Just about a year ago, I’d signed the lease for the flat I’m living in right now. The past few days have been in sharp reflection of the time I’ve spent in Mumbai, not as a student this time. The thoughts when I’d come here, the evolution, the hundreds of meetings with dozens of people, a few million thoughts, and endless dreams. Life’s moved, slowly sometimes, and breathtakingly fast, at others. But it’s moved, and it’s been quite a journey this far.
Anyway, this isn’t so much about me, but the city I’m told I belong to. And not without reason. I’ve absorbed the pace of the place, so much so, that something less just tests my patience. I’ve made peace with traveling in all modes of transport, including the peak hour local trains, leaving me sweaty and grimy – but not quite tired.
I’ve enjoyed quietly sitting at the marine drive looking at the horizon. I’ve folded my pants and taken a stroll at juhu beach, slurrping off a butter scotch and kala khatta gola, and with the same folded pants, walked in to prithvi theatre to get last moment tickets, owing to cancellations, and seen Hamlet sitting next to film personalities.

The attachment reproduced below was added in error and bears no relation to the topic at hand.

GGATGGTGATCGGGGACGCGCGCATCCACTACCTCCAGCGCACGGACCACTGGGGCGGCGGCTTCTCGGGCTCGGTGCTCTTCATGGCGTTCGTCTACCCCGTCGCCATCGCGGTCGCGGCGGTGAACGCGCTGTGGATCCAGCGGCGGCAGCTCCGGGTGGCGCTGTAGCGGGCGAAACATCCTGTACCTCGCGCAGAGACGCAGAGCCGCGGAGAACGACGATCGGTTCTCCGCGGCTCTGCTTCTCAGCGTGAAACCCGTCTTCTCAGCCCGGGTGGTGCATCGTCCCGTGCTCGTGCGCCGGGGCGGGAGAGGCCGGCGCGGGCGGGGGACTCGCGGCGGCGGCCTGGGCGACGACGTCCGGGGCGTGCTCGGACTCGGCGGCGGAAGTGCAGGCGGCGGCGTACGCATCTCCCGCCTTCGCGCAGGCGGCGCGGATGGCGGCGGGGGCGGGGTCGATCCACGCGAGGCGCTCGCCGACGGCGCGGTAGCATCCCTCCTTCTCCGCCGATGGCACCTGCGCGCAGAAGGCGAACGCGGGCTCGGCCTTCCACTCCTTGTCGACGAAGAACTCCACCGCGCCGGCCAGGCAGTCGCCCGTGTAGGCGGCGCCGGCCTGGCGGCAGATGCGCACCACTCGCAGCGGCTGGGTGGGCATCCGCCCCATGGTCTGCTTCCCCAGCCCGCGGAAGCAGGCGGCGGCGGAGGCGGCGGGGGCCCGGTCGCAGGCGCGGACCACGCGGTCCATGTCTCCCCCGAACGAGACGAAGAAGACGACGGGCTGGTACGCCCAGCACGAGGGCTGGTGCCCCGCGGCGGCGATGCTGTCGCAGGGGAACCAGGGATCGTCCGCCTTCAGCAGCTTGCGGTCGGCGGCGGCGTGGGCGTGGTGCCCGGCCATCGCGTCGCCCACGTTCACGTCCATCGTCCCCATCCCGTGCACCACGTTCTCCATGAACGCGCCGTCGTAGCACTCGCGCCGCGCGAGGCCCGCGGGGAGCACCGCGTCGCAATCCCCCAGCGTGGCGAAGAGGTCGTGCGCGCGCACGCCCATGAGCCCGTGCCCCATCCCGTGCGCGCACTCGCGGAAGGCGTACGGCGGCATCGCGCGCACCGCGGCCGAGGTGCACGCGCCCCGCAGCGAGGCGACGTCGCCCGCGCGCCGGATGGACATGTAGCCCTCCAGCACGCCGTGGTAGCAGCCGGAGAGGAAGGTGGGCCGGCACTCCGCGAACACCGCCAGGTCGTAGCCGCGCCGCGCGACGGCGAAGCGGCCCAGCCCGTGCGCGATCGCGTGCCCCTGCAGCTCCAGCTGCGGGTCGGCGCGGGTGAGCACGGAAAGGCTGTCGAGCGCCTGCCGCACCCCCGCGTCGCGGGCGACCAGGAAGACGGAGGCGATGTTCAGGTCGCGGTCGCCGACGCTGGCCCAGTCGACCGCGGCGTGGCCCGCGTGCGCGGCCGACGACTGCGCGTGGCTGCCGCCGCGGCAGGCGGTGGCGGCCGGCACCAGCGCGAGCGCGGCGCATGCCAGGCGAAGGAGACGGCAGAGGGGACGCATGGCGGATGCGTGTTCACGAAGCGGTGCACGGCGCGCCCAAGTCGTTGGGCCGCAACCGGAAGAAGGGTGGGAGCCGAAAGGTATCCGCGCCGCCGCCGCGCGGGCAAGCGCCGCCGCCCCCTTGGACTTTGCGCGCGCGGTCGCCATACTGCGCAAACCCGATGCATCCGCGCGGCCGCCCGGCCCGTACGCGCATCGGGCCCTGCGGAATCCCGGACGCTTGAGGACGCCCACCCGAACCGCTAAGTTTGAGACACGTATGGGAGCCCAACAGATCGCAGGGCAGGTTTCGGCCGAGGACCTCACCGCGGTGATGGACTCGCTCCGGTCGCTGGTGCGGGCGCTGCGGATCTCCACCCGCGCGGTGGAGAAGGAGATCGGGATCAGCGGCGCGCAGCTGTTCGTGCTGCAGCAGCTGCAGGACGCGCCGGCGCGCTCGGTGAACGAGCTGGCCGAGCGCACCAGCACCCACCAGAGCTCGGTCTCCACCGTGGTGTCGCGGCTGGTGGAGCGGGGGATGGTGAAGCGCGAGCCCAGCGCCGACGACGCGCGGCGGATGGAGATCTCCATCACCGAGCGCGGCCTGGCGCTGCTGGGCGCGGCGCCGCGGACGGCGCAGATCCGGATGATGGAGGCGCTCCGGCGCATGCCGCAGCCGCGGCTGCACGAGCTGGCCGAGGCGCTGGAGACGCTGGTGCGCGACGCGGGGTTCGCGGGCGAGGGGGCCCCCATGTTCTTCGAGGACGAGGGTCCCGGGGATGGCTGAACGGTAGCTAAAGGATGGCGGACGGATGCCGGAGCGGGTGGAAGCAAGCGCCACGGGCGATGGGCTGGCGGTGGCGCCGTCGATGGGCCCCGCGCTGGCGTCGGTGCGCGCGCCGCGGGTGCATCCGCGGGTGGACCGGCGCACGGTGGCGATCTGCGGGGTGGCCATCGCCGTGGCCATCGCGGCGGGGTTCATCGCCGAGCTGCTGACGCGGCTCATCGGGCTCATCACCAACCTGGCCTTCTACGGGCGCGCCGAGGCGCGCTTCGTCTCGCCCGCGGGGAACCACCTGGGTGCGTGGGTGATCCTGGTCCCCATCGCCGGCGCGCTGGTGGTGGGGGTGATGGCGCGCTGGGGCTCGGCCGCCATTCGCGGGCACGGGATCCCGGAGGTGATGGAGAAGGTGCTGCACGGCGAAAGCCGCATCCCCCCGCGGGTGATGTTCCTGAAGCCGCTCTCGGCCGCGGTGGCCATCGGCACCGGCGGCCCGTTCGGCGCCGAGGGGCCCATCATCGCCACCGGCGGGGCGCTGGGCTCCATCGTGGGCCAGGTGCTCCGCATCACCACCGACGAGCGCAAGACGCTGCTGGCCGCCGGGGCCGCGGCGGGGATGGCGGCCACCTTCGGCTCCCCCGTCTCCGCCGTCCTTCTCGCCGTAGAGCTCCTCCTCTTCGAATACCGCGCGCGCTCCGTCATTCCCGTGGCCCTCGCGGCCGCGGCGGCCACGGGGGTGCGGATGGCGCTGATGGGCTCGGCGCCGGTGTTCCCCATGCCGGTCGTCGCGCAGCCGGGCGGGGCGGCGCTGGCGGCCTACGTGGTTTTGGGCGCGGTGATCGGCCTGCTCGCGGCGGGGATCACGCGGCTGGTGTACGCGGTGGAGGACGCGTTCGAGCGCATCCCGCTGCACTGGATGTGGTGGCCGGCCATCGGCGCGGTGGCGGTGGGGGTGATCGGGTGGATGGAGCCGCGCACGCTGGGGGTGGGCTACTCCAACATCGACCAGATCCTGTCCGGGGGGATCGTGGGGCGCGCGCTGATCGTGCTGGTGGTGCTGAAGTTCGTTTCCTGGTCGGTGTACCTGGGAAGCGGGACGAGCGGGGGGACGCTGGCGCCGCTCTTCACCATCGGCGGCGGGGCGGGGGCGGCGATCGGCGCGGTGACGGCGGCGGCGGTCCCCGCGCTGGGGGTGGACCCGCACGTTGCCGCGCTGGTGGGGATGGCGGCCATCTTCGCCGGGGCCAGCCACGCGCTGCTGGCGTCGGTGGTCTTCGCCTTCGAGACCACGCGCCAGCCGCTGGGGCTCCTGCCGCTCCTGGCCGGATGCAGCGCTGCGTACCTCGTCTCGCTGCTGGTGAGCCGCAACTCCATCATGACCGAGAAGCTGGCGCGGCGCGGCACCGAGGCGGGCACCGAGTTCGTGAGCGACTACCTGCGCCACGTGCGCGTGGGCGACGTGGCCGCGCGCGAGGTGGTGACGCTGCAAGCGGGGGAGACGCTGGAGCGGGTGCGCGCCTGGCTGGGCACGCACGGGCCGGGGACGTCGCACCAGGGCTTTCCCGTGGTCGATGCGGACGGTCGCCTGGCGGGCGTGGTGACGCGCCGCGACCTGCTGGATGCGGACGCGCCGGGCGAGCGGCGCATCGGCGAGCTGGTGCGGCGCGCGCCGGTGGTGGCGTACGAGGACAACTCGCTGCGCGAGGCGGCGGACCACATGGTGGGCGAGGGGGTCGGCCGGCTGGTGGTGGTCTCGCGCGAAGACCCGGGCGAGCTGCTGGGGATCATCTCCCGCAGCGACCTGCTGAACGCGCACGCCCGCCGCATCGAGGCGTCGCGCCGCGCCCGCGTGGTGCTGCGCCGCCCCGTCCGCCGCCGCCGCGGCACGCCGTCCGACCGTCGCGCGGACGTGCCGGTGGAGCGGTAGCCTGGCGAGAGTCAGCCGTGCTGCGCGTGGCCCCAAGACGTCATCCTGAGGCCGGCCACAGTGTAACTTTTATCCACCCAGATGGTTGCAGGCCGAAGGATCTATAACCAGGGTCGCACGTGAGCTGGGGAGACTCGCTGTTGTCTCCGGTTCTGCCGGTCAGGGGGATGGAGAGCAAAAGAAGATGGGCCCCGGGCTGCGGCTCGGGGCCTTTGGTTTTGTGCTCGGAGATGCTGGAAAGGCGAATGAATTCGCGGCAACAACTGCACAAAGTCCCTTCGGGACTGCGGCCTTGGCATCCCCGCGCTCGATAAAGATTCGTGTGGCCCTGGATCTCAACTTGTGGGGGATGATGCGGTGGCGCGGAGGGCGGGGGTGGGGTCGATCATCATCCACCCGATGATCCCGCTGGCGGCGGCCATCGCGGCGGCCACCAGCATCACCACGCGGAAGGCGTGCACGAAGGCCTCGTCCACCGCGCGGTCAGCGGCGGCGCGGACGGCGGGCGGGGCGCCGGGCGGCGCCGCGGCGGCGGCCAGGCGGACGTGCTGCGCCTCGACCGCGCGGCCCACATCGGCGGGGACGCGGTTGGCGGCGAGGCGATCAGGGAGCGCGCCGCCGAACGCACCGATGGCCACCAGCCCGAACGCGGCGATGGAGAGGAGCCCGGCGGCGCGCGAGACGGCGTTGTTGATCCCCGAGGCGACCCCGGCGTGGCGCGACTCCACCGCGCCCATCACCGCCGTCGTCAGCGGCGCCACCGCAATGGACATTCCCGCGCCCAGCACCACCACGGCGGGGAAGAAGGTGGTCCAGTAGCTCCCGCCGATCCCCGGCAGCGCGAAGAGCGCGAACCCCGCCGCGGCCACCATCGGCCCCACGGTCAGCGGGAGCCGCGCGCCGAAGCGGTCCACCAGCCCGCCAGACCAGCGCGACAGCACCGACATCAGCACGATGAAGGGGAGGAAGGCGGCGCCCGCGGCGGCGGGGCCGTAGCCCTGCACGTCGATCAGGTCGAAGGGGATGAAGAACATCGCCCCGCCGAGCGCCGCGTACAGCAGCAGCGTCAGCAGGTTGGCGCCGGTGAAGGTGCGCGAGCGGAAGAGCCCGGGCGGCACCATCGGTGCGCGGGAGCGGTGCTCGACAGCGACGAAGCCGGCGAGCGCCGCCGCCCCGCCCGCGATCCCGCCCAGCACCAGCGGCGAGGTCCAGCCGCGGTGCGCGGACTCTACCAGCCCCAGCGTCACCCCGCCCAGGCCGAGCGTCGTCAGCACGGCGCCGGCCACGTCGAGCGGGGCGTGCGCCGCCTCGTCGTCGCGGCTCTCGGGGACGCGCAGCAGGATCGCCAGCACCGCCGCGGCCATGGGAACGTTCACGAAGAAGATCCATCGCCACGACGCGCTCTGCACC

I’ve had the two rupee cutting chai at the railway station, before I boarded the second class train, on my way for a million dollar discussions, sitting in the lobby of the Taj, onwards to a 150 rupee Tea.
I’ve seen the sun set and felt the breeze in my hair, as I said sipping my chocolate, sitting at the carter road coffee shop, and I’ve strolled on the promenade in the middle of the nights, pondering over and feeling amused at the little joys of life.
I’ve had dates that started with pani puri and a walk at the beach and ended with a fine meal at an Italian Restaurant.
I’ve had a long conversation with a Venture Investor and with a taxi driver on the same day, and am not sure which one I enjoyed more.
I’ve danced all night at a disc, and yet been fresh and happy for a lunch meeting the following day.
I’ve hosted parties that lasted all night, and concluded in the morning with a buffet breakfast.
I’ve seen friends become estranged and heard almost-strangers pour their heart out to me.
I’ve spent days without meeting anyone except my flatmates, or not returned home for nights.
I’ve had breakfast at the Maratha and lunched on a a vada pao.
I’ve depended on the kindness of strangers! and been one, sometimes.
With all its contrasts and paradoxes, I’ve lived and felt the city in my veins.